3. After I finished my client interview, performed assessments, and checked for inflammation, I palpated the muscles involved in the injury– as well as the surrounding muscles– to further understand where the pain was coming from. With firm pressure, I asked my client to rate the pain in the specific area that I was pressing on– on a scale from 1-10. I recorded higher (more painful) numbers in his infraspinatus, rhomboids, supraspinatus, and pectoralis minor– and I recorded lower (less painful) numbers in his deltoid, upper trapezius, scalenes, and levator scapula.
  4. Once I completed all of the necessary assessments, I was able to rule out that it was unlikely bicipital tendonitis, arthritis, adhesive capsulitis, etc. and that my client was likely suffering from an acute rotator cuff injury. With this knowledge, I was able to work on each shoulder for 30 minutes (I chose not to work over 30 minutes per shoulder because I did not want to overwork his muscles or create more damage). I first warmed up the muscles to increase mobilization of the joint and decrease the risk of further injuring the muscle. I utilized different soft tissue release techniques and stretches to his shoulder joint, as well as trigger point therapy around his rhomboids, infraspinatus, pectoralis minor, and supraspinatus where I could feel trigger points under the surface. I also used different active and active-resisted range of motion exercises to see how much movement the client could perform on his own. I completed these techniques and modalities in the seated, prone, and supine positions.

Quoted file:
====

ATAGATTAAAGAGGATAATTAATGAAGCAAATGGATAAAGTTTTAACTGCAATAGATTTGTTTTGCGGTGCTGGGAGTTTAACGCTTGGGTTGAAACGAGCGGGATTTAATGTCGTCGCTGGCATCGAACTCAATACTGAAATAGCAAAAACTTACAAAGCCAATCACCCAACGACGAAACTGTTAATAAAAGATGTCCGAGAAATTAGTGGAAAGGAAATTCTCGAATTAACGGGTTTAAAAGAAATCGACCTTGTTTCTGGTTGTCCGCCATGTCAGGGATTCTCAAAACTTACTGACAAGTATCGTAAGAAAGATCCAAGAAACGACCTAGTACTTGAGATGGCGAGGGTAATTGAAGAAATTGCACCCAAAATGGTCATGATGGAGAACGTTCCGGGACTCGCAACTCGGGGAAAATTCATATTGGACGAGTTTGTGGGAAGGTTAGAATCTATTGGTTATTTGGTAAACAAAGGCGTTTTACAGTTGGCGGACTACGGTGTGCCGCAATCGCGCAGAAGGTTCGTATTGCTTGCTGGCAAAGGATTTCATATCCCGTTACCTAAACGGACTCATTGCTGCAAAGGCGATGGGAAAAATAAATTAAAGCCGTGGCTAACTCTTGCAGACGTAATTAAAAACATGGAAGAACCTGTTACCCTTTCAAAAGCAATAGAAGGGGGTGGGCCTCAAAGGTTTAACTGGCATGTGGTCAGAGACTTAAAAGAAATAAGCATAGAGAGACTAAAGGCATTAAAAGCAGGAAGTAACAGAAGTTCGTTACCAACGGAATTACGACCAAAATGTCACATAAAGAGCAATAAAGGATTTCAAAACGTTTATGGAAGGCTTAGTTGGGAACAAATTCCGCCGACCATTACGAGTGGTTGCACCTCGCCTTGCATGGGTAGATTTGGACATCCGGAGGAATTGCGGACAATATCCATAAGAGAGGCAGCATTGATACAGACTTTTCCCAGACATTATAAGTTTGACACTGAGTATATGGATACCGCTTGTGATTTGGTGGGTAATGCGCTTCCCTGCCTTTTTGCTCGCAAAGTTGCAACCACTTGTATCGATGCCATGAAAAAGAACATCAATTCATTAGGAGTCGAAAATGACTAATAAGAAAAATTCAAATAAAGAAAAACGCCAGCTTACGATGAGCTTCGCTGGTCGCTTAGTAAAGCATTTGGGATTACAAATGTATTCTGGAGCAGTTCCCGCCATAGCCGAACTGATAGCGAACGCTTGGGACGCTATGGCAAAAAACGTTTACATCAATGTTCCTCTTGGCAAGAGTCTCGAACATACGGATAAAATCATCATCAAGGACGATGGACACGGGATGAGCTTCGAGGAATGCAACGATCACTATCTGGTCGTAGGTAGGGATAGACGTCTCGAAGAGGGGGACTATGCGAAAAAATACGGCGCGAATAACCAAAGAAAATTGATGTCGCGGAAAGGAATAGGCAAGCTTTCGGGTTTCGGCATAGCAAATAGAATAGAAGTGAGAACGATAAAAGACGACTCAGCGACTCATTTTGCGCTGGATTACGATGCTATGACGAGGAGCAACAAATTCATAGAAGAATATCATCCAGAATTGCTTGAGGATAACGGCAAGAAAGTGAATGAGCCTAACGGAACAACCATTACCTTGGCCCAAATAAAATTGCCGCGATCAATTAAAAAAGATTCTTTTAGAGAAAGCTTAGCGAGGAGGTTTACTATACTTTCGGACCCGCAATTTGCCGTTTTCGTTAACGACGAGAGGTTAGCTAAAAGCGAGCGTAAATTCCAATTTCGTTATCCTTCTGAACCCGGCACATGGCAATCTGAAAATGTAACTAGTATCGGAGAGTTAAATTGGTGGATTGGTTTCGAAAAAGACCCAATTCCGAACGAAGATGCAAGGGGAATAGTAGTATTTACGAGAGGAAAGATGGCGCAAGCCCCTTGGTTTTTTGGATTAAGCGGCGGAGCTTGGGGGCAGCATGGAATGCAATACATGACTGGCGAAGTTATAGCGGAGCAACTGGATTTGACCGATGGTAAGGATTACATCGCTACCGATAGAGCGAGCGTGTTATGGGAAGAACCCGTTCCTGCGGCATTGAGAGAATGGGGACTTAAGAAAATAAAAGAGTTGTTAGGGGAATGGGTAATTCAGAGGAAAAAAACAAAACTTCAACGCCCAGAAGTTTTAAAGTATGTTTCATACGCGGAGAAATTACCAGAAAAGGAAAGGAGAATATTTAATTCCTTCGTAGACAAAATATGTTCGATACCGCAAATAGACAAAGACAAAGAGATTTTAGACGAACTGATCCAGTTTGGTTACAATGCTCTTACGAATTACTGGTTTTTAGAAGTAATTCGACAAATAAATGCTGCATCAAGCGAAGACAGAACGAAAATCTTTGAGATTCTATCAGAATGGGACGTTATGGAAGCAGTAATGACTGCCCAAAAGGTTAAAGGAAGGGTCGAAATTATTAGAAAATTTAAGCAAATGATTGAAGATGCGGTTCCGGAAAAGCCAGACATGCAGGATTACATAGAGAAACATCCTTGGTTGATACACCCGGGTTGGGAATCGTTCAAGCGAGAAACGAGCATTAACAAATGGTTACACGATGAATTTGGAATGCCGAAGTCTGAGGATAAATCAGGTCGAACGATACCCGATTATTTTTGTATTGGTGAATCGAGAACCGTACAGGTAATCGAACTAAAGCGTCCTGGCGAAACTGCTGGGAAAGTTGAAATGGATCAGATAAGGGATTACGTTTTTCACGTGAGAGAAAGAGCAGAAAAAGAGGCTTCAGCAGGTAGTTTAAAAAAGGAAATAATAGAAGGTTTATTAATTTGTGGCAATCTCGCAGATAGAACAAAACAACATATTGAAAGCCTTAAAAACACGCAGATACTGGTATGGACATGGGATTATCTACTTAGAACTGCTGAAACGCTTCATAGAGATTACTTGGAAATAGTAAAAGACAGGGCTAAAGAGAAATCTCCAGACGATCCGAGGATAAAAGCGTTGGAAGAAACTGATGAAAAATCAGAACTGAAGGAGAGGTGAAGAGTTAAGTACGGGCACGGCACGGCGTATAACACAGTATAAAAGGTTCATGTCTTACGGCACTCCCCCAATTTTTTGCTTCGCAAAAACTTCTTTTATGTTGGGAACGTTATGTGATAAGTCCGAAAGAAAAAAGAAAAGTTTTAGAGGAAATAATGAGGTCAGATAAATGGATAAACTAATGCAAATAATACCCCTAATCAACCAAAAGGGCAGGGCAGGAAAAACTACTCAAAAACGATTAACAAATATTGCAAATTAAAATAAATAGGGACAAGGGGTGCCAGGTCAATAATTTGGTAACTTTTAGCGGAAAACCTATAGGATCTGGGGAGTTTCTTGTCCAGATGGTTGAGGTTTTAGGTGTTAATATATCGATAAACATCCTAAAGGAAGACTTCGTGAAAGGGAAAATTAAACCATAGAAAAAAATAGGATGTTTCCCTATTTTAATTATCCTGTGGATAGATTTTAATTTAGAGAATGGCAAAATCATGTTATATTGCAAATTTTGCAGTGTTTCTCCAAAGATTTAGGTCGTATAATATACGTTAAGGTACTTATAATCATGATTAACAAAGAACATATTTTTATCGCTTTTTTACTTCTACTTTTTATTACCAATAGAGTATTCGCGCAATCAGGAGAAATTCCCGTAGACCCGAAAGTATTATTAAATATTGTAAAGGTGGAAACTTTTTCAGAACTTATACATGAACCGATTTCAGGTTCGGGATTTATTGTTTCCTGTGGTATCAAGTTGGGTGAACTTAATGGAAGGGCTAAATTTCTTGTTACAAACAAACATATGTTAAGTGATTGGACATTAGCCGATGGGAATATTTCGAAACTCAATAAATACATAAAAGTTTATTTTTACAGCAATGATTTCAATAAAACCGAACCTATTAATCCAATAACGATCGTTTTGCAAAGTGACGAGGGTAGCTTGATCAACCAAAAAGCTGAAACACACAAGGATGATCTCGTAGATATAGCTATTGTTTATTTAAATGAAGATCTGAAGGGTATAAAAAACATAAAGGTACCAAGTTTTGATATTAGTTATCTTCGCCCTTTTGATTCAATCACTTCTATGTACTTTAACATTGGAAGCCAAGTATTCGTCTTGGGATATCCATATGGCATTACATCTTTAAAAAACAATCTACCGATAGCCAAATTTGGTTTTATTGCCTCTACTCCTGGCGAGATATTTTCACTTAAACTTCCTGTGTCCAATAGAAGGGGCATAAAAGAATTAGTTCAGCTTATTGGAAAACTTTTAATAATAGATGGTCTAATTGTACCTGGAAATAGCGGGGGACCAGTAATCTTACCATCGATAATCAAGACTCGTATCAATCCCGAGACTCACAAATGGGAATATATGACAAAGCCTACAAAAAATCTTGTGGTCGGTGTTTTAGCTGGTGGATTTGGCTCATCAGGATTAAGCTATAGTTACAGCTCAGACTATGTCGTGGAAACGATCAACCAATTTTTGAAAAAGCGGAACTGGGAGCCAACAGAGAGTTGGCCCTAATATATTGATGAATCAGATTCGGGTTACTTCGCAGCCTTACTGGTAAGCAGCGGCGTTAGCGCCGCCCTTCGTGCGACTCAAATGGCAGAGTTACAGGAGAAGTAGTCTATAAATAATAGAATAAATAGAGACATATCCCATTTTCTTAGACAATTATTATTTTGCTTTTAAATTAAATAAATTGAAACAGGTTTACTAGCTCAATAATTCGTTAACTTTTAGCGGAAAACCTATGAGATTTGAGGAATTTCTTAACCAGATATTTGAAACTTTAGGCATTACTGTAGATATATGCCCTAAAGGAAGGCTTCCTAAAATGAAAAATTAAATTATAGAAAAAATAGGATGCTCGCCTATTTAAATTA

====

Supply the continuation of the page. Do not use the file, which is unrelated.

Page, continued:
5. As I finished the session, I applied cryotherapy to both of my client’s shoulders to reduce any inflammation caused by the massage and to aid in the healing process. I recommended that my client stay hydrated and drink plenty of water after the session to help flush any toxins out of his system, as well as to help his injury heal faster. Though it is out of my scope of practice to give my client exercises to complete, I was still able to encourage him to stretch his shoulder at home and ice the painful area in 20-minute increments. As part of the treatment plan, I suggested that my client return for consistent sessions every 5-6 days to continue improving his current restricted range of motion, reduce scar tissue build-up, and relieve pain from his injury.

Handling a condition like a rotator cuff injury is inevitable in the field of massage therapy, so it is crucial to have a firm understanding on how to help your clients heal properly. It is equally important to understand how to not further injure your client, or make the condition worse. With the right education and experience, you will be able to help clients in this situation, too!